Why should you develop your next app with Kima?

Why should you develop your next app with Kima?

In this article, our CTO, Guy Vider describes the Kima protocol, what problems it solves, and why it is a strong foundation for developing your next dApp.

 

What is Kima?

Kima (formerly known as DiversiFi) enables the building of chain-agnostic Web3 apps.

The Kima protocol provides a solution to the multi-chain liquidity fragmentation problem. It offers developers a seamless, safe and frictionless way to build solutions that utilize all of the user’s liquidity sources, regardless of their current chain.

 

What is “liquidity fragmentation”?

In the beginning, there was Bitcoin – the first and arguably most famous blockchain. There were earlier blockchains, but Satoshi’s vision, coupled with Bitcoin’s critical user mass, made Bitcoin stand out. A few other chains followed that were largely forks of Bitcoin. More than five years later, Ethereum joined the fray, and suddenly concepts like “smart contracts” and “dApps” were in the spotlight. 

 

As more chains joined the crypto universe, each with its own set of projects, protocols and attractions, a major issue arose: clients had liquidity stored on different platforms and chains. If they wanted to utilize a nifty new DeFi protocol, they needed to send their crypto to a central exchange and move it to the target chain, a task that required time, money and sometimes, taxes. 

 

With that, a new breed of application was born, one designed to solve liquidity fragmentation once and for all: “the Bridge”. You can read more about what a crypto bridge is and potential issues arising from using bridges in my article “What is a crypto bridge?”. Due to their design, bridges have inherent challenges and insecurities (read about some of “My Bridge Misadventures” here), and so we built Kima to offer an alternative.

 

What is Kima

Kima takes a different approach to value transfer between chains: a settlement layer.

Kima’s L1 blockchain manages liquidity pools on every supported chain. When users initiate a transfer operation between chains, they give Kima approval to debit their address on Chain A. The funds are transferred to the A pool. Once the chain confirms the transfer, it initiates a credit. 

 

Every operation incurs a dynamically calculated fee based on pool levels and network traffic (gas). The collected fees are divided between liquidity providers, validator operators, and stakers in the Kima token on the Kima chain.

 

The maintained pools contain the same token. For example, with stable pools, you can transfer USDC and USDT between every chain that supports them. If a chain does not support either, another local stablecoin will be used, and any arbitrage, if it exists, will be considered in the transfer operation.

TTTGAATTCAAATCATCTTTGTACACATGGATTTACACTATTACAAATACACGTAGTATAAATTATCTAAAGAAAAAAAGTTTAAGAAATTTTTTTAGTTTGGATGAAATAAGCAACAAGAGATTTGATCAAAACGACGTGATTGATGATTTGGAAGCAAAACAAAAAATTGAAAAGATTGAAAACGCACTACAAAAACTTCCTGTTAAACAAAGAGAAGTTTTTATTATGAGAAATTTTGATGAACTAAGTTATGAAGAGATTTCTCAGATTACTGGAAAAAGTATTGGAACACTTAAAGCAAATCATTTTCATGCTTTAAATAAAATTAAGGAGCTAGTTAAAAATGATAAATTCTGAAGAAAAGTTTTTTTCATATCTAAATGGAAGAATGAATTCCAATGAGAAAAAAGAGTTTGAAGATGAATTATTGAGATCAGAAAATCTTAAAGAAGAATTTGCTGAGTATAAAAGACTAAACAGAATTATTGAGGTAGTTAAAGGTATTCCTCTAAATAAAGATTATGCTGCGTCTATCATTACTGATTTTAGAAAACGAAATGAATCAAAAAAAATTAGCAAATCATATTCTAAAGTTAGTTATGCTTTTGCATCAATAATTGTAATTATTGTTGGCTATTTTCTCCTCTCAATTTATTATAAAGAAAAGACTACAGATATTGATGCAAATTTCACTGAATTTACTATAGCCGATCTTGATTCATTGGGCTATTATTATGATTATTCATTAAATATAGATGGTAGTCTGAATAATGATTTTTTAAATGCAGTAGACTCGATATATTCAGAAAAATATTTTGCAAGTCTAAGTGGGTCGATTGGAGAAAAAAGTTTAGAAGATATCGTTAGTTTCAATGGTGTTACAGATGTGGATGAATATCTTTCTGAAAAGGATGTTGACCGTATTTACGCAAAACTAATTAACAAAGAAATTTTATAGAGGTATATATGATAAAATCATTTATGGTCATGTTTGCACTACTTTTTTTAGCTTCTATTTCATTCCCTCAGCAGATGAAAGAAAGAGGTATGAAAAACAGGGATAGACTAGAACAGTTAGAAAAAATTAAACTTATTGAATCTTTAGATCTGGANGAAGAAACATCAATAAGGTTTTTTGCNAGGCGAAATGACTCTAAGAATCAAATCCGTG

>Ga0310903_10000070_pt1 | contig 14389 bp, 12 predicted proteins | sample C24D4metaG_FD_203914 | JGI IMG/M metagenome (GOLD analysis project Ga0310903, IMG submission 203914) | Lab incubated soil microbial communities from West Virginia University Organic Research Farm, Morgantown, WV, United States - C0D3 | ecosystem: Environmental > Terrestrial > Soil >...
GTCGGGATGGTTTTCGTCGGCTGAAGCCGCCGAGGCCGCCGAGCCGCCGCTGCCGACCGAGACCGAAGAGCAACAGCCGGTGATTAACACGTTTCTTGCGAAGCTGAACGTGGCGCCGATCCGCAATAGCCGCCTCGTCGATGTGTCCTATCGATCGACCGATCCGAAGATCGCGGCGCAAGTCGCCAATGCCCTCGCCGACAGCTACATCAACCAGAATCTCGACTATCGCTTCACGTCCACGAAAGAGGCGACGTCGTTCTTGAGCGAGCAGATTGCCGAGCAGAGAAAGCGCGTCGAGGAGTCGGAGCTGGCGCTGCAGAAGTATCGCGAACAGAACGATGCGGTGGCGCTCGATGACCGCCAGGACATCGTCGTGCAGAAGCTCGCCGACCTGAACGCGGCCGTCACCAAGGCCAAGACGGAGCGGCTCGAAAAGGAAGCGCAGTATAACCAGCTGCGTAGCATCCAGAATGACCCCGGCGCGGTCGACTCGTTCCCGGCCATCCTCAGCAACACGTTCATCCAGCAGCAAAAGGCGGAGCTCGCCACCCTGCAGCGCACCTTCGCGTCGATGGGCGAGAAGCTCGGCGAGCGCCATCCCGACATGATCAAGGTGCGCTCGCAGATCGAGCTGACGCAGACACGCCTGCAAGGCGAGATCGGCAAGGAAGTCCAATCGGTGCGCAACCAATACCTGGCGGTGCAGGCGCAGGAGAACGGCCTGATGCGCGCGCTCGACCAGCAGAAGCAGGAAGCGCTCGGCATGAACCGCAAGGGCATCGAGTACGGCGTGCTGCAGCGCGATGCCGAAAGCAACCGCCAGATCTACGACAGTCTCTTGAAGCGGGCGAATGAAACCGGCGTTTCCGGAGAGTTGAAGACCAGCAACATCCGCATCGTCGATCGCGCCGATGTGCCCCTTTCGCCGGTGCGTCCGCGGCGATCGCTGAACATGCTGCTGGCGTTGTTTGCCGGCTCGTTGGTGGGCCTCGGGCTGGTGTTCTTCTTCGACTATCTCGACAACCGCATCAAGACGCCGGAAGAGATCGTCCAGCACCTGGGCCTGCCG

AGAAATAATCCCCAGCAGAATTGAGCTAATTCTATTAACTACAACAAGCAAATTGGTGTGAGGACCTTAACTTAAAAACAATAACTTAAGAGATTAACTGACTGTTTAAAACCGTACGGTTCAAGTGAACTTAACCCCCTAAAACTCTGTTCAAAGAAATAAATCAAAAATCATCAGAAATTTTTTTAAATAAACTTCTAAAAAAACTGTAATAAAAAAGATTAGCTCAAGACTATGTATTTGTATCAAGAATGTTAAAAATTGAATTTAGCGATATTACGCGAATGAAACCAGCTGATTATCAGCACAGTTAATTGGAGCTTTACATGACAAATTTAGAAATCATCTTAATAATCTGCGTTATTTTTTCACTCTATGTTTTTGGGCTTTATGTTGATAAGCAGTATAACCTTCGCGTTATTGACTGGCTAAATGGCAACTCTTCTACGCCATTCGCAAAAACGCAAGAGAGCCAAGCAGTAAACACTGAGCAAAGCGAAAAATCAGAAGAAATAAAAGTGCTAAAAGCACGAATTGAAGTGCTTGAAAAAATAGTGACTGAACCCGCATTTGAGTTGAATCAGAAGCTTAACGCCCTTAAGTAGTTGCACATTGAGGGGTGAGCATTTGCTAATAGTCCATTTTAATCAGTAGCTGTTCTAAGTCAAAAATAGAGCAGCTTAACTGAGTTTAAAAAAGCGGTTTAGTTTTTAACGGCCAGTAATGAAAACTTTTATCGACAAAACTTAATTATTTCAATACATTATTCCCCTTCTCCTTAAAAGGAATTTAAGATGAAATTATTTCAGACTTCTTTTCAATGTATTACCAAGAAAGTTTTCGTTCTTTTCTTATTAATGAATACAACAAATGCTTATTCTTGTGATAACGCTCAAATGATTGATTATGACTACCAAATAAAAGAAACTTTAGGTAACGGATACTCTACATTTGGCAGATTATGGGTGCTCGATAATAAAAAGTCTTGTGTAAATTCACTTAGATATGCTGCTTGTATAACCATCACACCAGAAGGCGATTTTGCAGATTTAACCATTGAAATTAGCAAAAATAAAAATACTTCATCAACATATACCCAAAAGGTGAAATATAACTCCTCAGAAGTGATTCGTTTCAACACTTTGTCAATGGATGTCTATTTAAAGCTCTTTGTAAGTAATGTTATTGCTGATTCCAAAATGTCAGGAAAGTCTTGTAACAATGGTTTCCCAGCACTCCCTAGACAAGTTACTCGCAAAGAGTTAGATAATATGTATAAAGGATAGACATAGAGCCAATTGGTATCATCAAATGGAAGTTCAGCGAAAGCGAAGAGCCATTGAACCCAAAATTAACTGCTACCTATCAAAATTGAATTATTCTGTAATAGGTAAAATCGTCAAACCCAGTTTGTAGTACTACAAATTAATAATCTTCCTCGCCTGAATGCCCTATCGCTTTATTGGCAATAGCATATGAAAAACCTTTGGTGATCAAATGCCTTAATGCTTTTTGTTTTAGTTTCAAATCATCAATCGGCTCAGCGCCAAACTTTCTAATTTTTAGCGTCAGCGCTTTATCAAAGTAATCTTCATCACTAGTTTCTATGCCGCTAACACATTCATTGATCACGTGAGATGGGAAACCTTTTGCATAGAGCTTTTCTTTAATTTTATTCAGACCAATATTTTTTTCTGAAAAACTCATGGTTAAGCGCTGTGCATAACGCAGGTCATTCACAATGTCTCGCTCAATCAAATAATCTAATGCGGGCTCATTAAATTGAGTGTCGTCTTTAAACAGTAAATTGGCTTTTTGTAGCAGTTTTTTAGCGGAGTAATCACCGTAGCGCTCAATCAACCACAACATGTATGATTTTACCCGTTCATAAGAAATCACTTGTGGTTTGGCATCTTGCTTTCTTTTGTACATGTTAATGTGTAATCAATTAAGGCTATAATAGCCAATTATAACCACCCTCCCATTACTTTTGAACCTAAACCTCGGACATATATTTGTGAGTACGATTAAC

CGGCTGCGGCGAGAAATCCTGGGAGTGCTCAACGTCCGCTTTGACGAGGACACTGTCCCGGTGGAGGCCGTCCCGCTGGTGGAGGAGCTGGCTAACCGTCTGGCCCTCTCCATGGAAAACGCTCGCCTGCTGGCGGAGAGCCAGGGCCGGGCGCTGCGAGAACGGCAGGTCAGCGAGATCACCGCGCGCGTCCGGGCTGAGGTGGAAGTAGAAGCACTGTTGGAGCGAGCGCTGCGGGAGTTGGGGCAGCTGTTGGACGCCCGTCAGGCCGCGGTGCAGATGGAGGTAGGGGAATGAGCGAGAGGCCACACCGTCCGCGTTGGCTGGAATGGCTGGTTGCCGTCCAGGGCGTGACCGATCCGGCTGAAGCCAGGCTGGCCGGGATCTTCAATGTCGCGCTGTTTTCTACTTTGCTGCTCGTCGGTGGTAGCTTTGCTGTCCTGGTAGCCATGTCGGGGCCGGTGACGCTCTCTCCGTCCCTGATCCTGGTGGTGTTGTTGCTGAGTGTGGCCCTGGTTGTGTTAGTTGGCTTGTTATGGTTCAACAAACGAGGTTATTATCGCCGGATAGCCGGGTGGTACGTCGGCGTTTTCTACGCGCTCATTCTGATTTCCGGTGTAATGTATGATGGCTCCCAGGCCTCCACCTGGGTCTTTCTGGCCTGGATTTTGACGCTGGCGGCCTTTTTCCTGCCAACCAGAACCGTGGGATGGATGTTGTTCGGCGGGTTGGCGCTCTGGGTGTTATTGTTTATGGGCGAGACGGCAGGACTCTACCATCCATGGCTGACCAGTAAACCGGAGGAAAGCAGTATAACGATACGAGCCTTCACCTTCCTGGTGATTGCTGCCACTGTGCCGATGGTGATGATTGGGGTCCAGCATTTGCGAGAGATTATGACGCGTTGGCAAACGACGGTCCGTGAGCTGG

Using same-token pools also eliminates permanent loss typical for AMMs with dual-token pools.

 

In essence, if you want to transfer USDC from Ethereum to Solana, it will be a single atomic operation on the Kima blockchain.

 

Developing with Kima

No matter what type of Web3 application you’re building, it’s safe to say that it can benefit from more liquidity. Rather than build and maintain different versions of your dApp on different chains, you can now build a single version and utilize Kima to transfer liquidity to where it’s needed, when it’s needed. Whether explicitly (user engaged) or implicitly (the dApp moves funds automatically for the user), Kima will provide the most frictionless way to accomplish the transfer.

 

Kima has a set of SDKs and APIs that make utilizing the protocol on- and off-chain easy and effective.

 

What kind of applications can I build with Kima?

  1. Wallets: If you’re developing a multi-chain wallet, Kima can help your users transfer funds seamlessly between their accounts.
  2. DeFi protocols: Whether you’re building a lending protocol or a staking application, you can utilize Kima to broaden your users’ access to liquidity sources. For example, you could accept funds on one chain and provide the yield on another.
  3. Bridges: Kima is not a bridge itself, but you can build secure, fast bridges using the power of Kima. 
  4. Hybrid dApps: Apps that live on several chains that take advantage of each chain’s protocols can easily transfer liquidity around as needed, remaining as frictionless as possible.

 

What else will you build?

 

How much will it cost?

End users pay a small fee, as well as gas cost, for each liquidity transfer.

 

As a developer, you will maintain an account on Kima blockchain, and pay a tiny fraction of Kima tokens for every operation. 

The Kima account is there to make sure the network is secure, and to allow Kima to compensate developers for their support.

Kima tokens will be made available on centralized exchanges, and on DeFi AMMs at launch.

 

Summary

In this article, we discussed:

  1. The multi-chain fragmentation problem.
  2. Bridges and their shortcomings.
  3. Kima’s unique solution to cross-chain liquidity transfer.
  4. Why building Web3 apps on Kima makes sense.

 

Next time we’ll start diving into the Kima technology stack, discussing its diverse use cases and applications. 

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